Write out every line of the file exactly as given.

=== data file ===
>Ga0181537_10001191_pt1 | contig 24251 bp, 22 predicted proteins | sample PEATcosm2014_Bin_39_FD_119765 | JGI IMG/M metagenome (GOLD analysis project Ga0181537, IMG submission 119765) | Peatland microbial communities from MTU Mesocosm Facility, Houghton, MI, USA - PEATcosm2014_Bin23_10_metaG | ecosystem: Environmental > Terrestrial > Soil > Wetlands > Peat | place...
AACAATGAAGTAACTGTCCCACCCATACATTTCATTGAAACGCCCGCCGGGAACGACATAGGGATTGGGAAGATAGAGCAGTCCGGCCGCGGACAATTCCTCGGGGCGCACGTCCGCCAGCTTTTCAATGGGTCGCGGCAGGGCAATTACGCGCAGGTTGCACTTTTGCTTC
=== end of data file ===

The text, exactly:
>Ga0181537_10001191_pt1 | contig 24251 bp, 22 predicted proteins | sample PEATcosm2014_Bin_39_FD_119765 | JGI IMG/M metagenome (GOLD analysis project Ga0181537, IMG submission 119765) | Peatland microbial communities from MTU Mesocosm Facility, Houghton, MI, USA - PEATcosm2014_Bin23_10_metaG | ecosystem: Environmental > Terrestrial > Soil > Wetlands > Peat | place...
AACAATGAAGTAACTGTCCCACCCATACATTTCATTGAAACGCCCGCCGGGAACGACATAGGGATTGGGAAGATAGAGCAGTCCGGCCGCGGACAATTCCTCGGGGCGCACGTCCGCCAGCTTTTCAATGGGTCGCGGCAGGGCAATTACGCGCAGGTTGCACTTTTGCTTC